The former KGB building (Auto Amateur Association), which is located in the middle of the Gldani neighbourhood, hosted the indoor exhibition of the Tbilisi Architecture Biennial. Divided in two parts, the prominent brick building will display a curated exhibition “Buildings Are Not Enough”.
One part of the exhibition (curated by TAB co-founder Tinatin Gurgenidze and Dutch-Georgian artist and curator Sophia Tabatadze) under the heading “Impermanence” involved a wide range of Georgian and international artists including Onur Ceritoglu, Lado Darakhvelidze, Diana Lucas Drogan, Tako Robakidze, Daniel Spehr, Onno Dirker, Salome Jashi, Kote Jincharadze, David Kukhalashvili, Ceren Oykut, Taiyo Onorato & Nico Krebs, Salome Sikharulidze, Mikheil Svanidze and Giorgi Tabatadze.
The exhibition outlined the unstable character of social conditions in the Georgian state, where war and political unrest have created a consciousness of unpredictability among citizens. Spatial installations, performances, artistic research, drawings, film and photography discuss these phenomena. Some of the participants presented work dealing with the specific local contexts of Tbilisi and the Gldani neighbourhood. Self-built garages, water fountain memorials, internally displaced people, the destruction of a WWII monument and urban grape cultivation are all visible expressions of these unstable and changing conditions.
The research exhibition brought together institutions and groups of researchers to discuss examples of urban transformations in different parts of the world.
Presenting on-going research projects at ETH Zurich, TU Vienna, TU Braunschweig Institute Of Sustainable Urbanism, Ilia State University and many more, the research exhibition offered insights into a variety of informal urban realities.
The exhibition featured contributions from the MENA region, including “The Durable Ephemeral” a research-based exhibition on the architecture of refugees and camps in Jordan, curated by Ayham Dalal, Kamel Dorai, Pauline Piraud-Fornet and Rand El Hajj Hassan with the support of the Institut français du Proche-Orient (Ifpo). While Charlotte Malterre-Barthes outlineed the spatial persistence of agrarian property lines and irrigation canals as a shaping structure in informal settlements in Cairo.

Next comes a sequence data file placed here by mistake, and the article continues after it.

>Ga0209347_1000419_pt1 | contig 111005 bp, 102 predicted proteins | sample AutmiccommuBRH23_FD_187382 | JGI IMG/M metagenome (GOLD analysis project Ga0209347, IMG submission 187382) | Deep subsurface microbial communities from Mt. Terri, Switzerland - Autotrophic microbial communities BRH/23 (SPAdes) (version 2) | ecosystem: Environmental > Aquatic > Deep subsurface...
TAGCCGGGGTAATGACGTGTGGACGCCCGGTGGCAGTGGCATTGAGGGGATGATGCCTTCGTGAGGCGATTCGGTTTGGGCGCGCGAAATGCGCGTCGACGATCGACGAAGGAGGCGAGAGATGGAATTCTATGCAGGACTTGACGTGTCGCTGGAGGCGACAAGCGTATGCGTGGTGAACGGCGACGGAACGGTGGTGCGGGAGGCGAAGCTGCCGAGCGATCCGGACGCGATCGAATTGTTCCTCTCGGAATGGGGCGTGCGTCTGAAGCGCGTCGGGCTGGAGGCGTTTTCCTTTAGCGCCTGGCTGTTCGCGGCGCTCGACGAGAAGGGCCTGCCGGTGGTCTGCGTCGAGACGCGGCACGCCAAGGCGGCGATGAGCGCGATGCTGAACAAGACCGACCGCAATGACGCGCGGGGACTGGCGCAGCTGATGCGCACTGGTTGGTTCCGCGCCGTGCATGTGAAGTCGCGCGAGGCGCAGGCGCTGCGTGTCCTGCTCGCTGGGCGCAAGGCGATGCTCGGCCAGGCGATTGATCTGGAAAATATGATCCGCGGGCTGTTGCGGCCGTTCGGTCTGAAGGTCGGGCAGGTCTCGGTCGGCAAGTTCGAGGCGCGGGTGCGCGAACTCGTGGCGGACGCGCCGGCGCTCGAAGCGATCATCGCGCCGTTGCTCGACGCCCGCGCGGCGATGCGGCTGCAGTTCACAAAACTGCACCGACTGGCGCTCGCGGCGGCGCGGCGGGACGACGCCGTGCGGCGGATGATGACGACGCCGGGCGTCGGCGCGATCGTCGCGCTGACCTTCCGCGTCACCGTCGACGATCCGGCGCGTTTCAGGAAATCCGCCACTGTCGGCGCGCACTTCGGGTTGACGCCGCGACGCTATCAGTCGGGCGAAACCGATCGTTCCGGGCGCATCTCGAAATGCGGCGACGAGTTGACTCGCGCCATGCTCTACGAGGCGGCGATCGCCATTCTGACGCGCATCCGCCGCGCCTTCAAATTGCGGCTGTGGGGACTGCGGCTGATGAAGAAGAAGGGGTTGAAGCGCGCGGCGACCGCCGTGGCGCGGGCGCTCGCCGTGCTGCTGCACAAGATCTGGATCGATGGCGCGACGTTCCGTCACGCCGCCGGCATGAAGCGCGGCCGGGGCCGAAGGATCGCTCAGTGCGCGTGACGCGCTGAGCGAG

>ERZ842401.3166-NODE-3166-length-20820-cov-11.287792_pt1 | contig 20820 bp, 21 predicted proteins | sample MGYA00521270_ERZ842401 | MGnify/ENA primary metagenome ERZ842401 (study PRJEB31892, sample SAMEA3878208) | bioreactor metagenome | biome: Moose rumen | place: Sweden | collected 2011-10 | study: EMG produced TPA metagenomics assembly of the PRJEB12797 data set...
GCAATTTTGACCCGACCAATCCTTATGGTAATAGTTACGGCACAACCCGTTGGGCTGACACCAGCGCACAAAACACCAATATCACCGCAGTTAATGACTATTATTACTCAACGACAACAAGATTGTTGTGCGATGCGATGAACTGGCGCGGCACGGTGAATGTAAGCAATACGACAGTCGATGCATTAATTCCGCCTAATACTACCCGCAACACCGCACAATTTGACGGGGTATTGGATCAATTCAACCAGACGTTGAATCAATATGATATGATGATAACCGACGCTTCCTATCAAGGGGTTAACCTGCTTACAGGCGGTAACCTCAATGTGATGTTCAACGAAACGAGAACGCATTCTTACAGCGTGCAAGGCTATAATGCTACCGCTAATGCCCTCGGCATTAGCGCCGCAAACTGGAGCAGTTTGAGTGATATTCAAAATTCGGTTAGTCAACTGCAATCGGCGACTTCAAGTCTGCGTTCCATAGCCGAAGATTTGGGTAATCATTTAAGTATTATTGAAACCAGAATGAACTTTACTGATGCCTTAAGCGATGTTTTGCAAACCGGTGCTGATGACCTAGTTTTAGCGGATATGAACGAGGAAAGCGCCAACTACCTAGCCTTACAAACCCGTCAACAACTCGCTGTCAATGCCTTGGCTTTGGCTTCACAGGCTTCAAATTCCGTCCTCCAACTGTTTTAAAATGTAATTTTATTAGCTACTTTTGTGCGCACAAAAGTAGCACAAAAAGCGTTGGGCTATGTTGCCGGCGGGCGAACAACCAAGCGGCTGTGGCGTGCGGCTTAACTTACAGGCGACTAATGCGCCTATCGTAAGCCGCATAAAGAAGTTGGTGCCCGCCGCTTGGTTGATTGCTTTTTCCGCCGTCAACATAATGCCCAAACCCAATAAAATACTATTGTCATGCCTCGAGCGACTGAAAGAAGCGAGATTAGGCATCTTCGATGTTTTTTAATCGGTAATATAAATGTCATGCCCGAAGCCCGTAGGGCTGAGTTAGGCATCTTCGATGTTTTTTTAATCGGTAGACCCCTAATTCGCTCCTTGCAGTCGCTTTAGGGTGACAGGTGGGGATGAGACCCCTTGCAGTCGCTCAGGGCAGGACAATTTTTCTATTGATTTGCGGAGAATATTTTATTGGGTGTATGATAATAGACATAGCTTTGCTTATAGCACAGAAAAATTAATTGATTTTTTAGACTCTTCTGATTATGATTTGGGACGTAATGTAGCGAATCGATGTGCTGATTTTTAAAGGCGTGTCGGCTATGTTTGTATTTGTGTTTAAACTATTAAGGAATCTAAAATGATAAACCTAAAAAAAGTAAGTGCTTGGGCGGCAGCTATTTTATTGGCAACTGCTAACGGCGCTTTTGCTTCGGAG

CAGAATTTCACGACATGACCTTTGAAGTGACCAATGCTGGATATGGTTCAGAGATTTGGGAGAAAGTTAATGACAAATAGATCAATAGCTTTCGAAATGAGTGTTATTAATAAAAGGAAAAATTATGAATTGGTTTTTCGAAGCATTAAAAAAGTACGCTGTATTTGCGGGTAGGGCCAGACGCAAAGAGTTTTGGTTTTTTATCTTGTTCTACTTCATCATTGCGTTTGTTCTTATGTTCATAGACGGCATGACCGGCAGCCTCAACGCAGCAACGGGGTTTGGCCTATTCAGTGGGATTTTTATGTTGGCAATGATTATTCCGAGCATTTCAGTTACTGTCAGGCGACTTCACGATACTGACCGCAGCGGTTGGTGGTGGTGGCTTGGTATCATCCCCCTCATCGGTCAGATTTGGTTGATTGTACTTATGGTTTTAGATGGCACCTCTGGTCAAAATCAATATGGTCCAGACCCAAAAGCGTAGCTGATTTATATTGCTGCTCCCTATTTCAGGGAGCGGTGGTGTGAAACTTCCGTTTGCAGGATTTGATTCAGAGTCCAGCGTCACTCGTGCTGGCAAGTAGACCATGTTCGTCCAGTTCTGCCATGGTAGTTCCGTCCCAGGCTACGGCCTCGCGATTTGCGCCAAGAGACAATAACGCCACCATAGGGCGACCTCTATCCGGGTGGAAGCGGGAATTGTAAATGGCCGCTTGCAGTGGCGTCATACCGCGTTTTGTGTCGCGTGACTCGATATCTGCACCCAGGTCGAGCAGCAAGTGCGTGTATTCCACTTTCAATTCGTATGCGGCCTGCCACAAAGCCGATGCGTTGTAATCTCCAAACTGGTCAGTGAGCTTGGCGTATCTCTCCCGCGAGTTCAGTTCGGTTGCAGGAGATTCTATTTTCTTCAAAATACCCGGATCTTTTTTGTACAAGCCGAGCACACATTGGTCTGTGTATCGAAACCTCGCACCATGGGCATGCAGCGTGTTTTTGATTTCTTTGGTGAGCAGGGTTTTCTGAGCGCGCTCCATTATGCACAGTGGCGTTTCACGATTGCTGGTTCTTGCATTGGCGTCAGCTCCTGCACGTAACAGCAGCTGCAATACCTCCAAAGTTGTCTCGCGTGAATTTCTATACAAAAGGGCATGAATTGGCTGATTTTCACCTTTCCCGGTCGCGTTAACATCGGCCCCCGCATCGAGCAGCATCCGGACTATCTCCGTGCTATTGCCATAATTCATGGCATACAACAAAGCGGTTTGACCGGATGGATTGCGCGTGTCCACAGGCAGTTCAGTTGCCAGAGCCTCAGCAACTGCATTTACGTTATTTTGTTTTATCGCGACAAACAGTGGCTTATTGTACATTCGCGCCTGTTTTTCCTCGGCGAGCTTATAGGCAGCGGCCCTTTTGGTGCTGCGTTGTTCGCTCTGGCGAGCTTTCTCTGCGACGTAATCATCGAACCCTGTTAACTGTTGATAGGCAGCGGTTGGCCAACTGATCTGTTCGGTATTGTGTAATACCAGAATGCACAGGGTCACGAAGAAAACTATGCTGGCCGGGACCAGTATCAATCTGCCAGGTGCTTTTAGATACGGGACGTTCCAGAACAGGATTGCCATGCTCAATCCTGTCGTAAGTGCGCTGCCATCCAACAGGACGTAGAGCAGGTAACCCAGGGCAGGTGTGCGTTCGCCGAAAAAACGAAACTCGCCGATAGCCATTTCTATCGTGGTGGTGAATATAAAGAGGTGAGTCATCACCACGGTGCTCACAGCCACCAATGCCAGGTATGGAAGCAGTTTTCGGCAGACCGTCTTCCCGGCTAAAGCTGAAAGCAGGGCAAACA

The Turkish metropolis of Istanbul was discussed by Onur Ceritoglu, Gözde Sarlak and Nazli Tümerdem. Onur Ceritoglus´ research focuses on the role of scrap dealers. The scrap dealers, known as “Çıkmacılar” recycle and resell material harvested from destroyed buildings, and thus become an integral part of Istanbul’s informal urbanization processes. Gözde Sarlaks´ work deals with alternative food networks and conceptualizes urban gardens as spaces of “commoning”. Founder of Istanbul walkabouts Nazli Tümerdem uses critical walks as a method to discuss ecologically disastrous planning projects in northern Istanbul.
A master student project of Braunschweig University was dedicated to Tbilisi’s Saburtalo district and intended to find design updates for the socialist neighbourhoods’ urban issues. The design proposals of the students were presented during the exhibition. Another modernist neighbourhood featured in the exhibition is Fisksätra, a large-scale project in Nacka municipality, Stockholm. Swedish architecture office SECRETARY’s “This Space Between Us” is an installation inspired by the neighbourhood and provided a comparative case for Gldani. The University of Wuppertal presented their project “Potential Spaces”, which is an urban laboratory initiated in Wuppertals Arrenberg neighbourhood.
ETH Zurich MAS Urban Design
Christian Hanussek (MetroZones)
ISU TU Braunschweig
Diana Lucas Drogan
From Kyiv with Love
Taiyo Onorato and Nico Krebs
School of Architecture Aristotle University of Thessaloniki